The security of generators and electric utility systems has been vigorously debated in recent months following the release of a video from the Department of Homeland Security showing a diesel generator being disabled by an electronic attack. The utility hacking issue is back in the news after the CIA told the SANS Institute that attacks have caused power blackouts in other countries.
"We have information, from multiple regions outside the United States, of cyber intrusions into utilities, followed by extortion demands," the CIA spokesman said at a SANS workshop on industrial security. "We suspect, but cannot confirm, that some of these attackers had the benefit of inside knowledge. We have information that cyber attacks have been used to disrupt power equipment in several regions outside the United States. In at least one case, the disruption caused a power outage affecting multiple cities. We do not know who executed these attacks or why, but all involved intrusions through the Internet."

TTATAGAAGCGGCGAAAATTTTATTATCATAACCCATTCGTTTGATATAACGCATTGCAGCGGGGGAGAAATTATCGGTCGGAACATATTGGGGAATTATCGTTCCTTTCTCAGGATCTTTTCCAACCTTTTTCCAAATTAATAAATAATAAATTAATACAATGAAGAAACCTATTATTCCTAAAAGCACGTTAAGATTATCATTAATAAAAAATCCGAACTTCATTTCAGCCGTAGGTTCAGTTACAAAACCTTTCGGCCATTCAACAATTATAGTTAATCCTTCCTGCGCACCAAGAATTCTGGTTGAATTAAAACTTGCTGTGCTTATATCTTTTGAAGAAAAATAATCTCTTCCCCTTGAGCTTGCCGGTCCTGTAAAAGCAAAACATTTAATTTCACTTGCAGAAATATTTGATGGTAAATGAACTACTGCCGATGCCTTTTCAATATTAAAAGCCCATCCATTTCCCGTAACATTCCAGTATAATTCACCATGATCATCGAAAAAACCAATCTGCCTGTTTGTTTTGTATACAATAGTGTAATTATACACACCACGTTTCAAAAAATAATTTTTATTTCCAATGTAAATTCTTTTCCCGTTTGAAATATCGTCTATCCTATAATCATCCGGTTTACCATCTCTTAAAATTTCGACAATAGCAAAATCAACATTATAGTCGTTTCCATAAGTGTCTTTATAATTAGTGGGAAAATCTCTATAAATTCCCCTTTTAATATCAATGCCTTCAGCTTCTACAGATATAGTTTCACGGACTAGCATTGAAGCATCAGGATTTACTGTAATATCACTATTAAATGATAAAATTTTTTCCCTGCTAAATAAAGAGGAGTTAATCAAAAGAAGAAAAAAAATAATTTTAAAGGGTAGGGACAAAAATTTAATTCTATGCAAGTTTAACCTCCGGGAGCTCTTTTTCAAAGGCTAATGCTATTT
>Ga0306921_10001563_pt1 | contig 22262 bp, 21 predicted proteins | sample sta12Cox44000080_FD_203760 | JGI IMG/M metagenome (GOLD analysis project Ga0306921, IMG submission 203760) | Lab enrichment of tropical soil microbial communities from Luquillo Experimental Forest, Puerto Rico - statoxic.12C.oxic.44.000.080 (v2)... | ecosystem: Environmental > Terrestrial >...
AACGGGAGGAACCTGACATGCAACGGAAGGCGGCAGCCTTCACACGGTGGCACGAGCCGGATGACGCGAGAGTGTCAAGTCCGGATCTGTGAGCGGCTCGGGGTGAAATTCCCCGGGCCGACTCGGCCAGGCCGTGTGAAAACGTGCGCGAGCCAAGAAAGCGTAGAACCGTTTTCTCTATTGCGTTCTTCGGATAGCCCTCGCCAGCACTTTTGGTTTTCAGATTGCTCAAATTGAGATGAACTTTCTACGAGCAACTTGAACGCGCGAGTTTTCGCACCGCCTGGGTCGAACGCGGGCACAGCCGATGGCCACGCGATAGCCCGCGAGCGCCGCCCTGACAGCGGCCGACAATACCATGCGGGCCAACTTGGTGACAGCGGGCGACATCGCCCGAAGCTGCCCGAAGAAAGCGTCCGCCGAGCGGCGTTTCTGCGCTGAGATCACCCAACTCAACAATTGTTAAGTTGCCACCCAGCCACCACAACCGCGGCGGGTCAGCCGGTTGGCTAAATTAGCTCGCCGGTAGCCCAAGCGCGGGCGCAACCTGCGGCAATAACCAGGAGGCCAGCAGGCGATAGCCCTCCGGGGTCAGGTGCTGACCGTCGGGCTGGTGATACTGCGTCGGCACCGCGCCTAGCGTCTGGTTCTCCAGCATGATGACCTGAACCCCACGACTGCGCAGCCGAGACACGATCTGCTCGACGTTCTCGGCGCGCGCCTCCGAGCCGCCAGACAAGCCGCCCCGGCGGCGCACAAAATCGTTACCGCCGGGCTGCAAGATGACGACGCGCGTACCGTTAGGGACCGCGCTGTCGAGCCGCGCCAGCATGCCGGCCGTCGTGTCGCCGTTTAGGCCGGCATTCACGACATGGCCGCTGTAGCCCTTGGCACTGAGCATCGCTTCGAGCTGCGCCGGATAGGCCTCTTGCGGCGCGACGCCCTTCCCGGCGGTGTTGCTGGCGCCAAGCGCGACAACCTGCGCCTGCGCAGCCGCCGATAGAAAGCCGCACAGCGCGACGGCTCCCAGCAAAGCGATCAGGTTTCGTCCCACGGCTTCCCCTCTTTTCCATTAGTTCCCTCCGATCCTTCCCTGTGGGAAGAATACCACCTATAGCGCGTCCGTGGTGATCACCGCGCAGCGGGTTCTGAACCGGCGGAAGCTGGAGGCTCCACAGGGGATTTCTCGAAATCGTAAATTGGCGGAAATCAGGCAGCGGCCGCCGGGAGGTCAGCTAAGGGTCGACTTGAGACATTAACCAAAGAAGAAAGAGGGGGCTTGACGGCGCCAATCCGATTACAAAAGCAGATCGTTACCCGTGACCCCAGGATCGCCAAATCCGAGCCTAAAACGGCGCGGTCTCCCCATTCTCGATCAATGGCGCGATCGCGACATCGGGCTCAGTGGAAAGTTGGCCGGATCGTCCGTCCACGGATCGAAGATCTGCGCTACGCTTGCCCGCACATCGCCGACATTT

The SANS event was organized to discuss security issues for power control systems known as SCADA (Supervisory Control and Data Acquisition). Vulnerabilities in web-exposed SCADA systems have been a concern for a number of years, and the level of risk posed by attacks on SCADA has been debated within the security community. The government has been studying the risk posed by SCADA hackers for years at its Idaho National Laboratory and Center for SCADA security at Sandia Labs.
The DHS proof-of-concept attack released in September used an electronic attack to destroy a large diesel generator, apparently by altering the engine's operating cycle and causing it to malfunction. It was part of an experiment named "Aurora" conducted in March at the Department of Energy's Idaho lab. A video shows the generator begin to shake and shutter as bolts are sheared off, after which clouds of white and black smoke shoot forth from the engine.
The demonstration was greeted skeptically by some security professionals in a discussion at Bruce Schneier's blog. SANS noted last week that it "rarely hear(s) about intrusions into the PCS/SCADA community" but has responded with a call for data, offering privacy and anonymity to any parties that can provide details on an incident.